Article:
New Jobs Bill Includes Carried Interest Tax Increase and Enterprise Value Tax

September 21, 2011

On September 12, the Obama Administration released proposed legislative language for the American Jobs Act (the “Act”), which was originally announced by the President in a nationally televised speech. Like several prior legislative proposals, the Act would effectively increase the federal income tax rate paid by investment fund managers on incentive allocations they receive from investment partnerships, as well as on gain from the disposition of such partnership interests (even if held for more than one year), by treating all such income and gain as ordinary income.

So far, Republicans in Congress have rejected the Administration’s call for higher taxes to pay for the spending provisions in the Act. Therefore, prospects for passage of the tax provisions contained in the Act are unclear at this time. It should be noted that similar language relating to the taxation of investment fund managers passed the House of Representatives when it was under Democratic control in 2010 but was never passed by the Senate.

Under the Act, the incentive allocation received by an investment fund manager would be treated as ordinary income (subject to a 35 percent tax rate under current law), regardless of the character of the income of the investment partnership. As under current law, an incentive allocation will only be subject to tax when the related income is realized by the investment partnership for federal income tax purposes.

In our view, a particularly controversial aspect of the Act is the treatment of gain realized on the sale of an “investment services partnership interest”1 as ordinary income, which has been referred to as the “enterprise value tax”. Under current law, gain derived by an investment fund manager from the disposition of an interest in a partnership engaged in providing investment management services held for more than twelve months is generally treated as long-term capital gain eligible for preferential federal income tax rates. This is the same treatment accorded to the sale of an equity interest in every other business in the United States, even those that earn entirely ordinary income. However, under the Act, gain derived on the sale of an interest in a general partner entity that is itself an “investment services partnership interest” would be treated as ordinary income even if the interest is held longer than twelve months. This provision effectively taxes a portion of the gain attributable to the “enterprise value” of an investment management business as ordinary income rather than capital gain. The portion of the purchase price attributable to “sweat equity” or goodwill, or any other amounts not associated with capital contributed as a passive investment in the fund, would also be taxed as ordinary income. Such tax treatment does not currently exist for any other type of business in the United States.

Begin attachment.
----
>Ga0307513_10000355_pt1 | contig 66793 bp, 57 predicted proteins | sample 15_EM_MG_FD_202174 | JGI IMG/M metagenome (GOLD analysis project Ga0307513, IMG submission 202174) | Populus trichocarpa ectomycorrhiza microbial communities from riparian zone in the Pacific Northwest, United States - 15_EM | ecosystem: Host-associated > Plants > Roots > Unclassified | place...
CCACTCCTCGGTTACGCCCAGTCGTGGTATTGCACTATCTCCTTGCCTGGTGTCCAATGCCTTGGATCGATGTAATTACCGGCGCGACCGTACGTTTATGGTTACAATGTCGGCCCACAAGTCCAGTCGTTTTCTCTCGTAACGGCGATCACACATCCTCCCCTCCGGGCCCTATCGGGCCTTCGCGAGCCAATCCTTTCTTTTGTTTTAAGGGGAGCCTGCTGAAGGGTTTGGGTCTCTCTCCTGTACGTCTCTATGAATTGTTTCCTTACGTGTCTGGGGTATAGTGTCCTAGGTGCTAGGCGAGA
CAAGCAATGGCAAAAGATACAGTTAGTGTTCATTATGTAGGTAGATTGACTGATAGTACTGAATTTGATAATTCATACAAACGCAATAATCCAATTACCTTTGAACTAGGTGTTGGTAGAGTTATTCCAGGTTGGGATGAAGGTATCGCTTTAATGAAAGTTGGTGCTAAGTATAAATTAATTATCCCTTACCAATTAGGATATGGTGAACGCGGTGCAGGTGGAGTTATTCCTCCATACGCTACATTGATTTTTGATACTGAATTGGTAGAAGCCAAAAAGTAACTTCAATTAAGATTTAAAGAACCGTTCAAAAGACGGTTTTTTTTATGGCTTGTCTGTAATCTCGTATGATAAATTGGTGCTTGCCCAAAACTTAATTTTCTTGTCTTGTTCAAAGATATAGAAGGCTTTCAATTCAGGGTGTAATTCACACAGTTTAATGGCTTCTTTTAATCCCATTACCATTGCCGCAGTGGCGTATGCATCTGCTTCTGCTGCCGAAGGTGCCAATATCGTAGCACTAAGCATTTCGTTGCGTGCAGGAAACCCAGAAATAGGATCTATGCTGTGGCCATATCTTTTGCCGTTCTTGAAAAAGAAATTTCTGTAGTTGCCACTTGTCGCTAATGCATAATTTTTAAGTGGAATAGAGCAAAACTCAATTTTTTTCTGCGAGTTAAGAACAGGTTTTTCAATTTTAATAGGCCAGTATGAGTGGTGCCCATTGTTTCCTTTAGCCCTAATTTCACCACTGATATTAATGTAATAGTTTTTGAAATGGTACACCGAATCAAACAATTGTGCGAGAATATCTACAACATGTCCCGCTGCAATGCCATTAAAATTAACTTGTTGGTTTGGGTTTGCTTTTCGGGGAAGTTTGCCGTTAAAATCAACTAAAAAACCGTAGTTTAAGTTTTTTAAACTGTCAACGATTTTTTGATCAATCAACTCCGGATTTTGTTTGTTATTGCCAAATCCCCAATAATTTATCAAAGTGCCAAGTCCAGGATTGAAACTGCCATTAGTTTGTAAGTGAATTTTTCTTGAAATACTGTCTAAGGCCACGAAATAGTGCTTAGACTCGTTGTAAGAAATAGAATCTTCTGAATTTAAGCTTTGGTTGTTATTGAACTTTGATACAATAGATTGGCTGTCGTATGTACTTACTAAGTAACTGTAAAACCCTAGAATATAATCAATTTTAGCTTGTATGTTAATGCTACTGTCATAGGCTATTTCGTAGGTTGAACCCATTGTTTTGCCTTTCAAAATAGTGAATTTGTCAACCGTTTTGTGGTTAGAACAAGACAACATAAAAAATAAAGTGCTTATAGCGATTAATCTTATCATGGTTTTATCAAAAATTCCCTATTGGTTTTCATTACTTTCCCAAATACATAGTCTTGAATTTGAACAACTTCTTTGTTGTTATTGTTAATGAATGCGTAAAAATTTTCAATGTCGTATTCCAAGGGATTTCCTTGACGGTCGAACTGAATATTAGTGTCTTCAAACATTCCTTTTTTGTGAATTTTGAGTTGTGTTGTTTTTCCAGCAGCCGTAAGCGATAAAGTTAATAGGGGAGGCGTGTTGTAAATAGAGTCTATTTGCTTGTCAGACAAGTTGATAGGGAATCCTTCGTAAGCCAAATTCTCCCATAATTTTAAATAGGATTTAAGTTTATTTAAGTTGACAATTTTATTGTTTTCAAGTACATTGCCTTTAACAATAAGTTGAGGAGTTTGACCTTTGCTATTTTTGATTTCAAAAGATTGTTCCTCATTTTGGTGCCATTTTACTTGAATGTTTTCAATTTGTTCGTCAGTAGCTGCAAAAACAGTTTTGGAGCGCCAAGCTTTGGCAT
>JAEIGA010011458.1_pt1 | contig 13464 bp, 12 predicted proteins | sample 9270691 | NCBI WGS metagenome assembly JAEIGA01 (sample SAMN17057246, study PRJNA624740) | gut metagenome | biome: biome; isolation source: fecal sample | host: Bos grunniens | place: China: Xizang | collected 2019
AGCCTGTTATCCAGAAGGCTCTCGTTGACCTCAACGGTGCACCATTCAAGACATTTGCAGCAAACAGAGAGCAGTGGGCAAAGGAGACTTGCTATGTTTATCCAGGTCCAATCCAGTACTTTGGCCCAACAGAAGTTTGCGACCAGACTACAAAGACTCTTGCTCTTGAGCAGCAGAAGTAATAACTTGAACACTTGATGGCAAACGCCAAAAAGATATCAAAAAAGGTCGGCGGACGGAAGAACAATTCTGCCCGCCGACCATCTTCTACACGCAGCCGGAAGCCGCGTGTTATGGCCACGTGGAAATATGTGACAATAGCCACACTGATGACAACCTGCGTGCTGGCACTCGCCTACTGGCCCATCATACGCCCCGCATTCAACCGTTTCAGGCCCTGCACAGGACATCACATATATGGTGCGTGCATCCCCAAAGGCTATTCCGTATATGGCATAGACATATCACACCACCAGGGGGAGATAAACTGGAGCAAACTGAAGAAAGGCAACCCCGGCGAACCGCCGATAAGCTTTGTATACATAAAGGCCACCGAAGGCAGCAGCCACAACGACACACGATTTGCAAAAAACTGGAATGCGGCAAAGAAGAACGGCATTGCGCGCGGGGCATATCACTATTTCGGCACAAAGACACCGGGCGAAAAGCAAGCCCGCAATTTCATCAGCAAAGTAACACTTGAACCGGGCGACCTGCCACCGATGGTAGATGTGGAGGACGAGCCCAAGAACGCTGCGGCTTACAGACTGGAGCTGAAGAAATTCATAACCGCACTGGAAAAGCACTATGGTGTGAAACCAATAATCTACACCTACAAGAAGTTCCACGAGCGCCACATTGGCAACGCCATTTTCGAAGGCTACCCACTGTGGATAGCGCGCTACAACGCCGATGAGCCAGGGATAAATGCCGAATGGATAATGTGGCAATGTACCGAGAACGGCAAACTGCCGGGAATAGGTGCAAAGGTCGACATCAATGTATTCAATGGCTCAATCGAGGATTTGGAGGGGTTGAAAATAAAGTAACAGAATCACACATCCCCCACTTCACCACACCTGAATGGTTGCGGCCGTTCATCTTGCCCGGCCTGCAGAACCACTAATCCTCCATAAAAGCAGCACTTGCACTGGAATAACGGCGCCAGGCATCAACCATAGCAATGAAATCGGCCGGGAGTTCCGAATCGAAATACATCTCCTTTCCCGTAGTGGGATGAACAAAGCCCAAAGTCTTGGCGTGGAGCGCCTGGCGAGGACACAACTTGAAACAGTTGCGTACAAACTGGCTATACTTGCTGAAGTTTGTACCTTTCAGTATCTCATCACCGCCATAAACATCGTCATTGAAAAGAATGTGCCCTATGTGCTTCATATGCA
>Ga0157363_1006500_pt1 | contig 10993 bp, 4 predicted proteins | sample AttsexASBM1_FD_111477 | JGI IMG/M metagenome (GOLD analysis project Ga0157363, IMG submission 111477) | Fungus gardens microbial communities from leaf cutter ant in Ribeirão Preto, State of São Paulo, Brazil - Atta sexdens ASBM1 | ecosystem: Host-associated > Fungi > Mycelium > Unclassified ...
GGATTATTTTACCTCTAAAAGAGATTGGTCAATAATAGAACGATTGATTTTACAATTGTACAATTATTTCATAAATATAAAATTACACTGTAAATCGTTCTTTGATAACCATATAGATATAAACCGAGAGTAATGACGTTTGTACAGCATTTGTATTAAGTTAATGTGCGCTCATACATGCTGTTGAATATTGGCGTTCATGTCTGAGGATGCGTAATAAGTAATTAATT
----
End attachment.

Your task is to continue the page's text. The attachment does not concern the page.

These provisions of the Act would be effective for taxable years ending after December 31, 2012. If a partnership taxable year includes January 1, 2013, the amount of net income subject to the treatment described above is the lesser of (i) the net income for the entire partnership taxable year, or (ii) the net income determined by only taking into account tax items attributable to the portion of the partnership taxable year which is after December 31, 2012.2 It should be noted that the legislation applies to carried interest which is realized for federal income tax purposes after the effective date. Therefore, an investment manager which has earned a carried interest attributable to unrealized gains occurring prior to the effective date of the Act will be subject to ordinary income treatment if such gains are realized for federal income tax purposes after the effective date.

If the changes in tax treatment described above are enacted, investment fund managers may wish to consider alternative structures which may ameliorate some of the effects of the enterprise value tax as well as the treatment of unrealized gains under the Act.

We will continue to monitor the progress of the Act and any modifications thereto and, in particular, the progress of the “enterprise value tax” and will update you regarding such progress as new developments occur. If you have any questions regarding this memorandum or issues relating to business transactions for investment managers, please contact Ronald P. Cima (212-574-1471), James C. Cofer (212-574-1688), Peter E. Pront (212-574-1221) or Daniel C. Murphy (212-574-1210) of the Tax Group or Jim Abbott (212-574-1226) or Craig Sklar (212-574-1386) of the Business Transactions Group.


1 Under the Act, an “investment services partnership interest” is a partnership interest (1) in a partnership substantially all of the asset of which are securities, real estate held for rental or investment, interests in partnerships, commodities, cash or cash equivalents and derivatives or options with respect to any of the foregoing assets (“specified assets”); (2) which is held or acquired in connection with the conduct of advising, managing, acquiring, disposing or arranging financing with respect to the acquisition of a specified asset, and (3) in a partnership more than half of the contributed capital of which is attributable to contributions of property by one or more persons in whose hands the partnership interests constitute an investment asset rather than a trade or business asset.

2 Similar changes could also occur at the state and local levels, either where the state or locality adopts federal tax law as the basis of its tax system or where the state or locality feels compelled to adopt corresponding changes.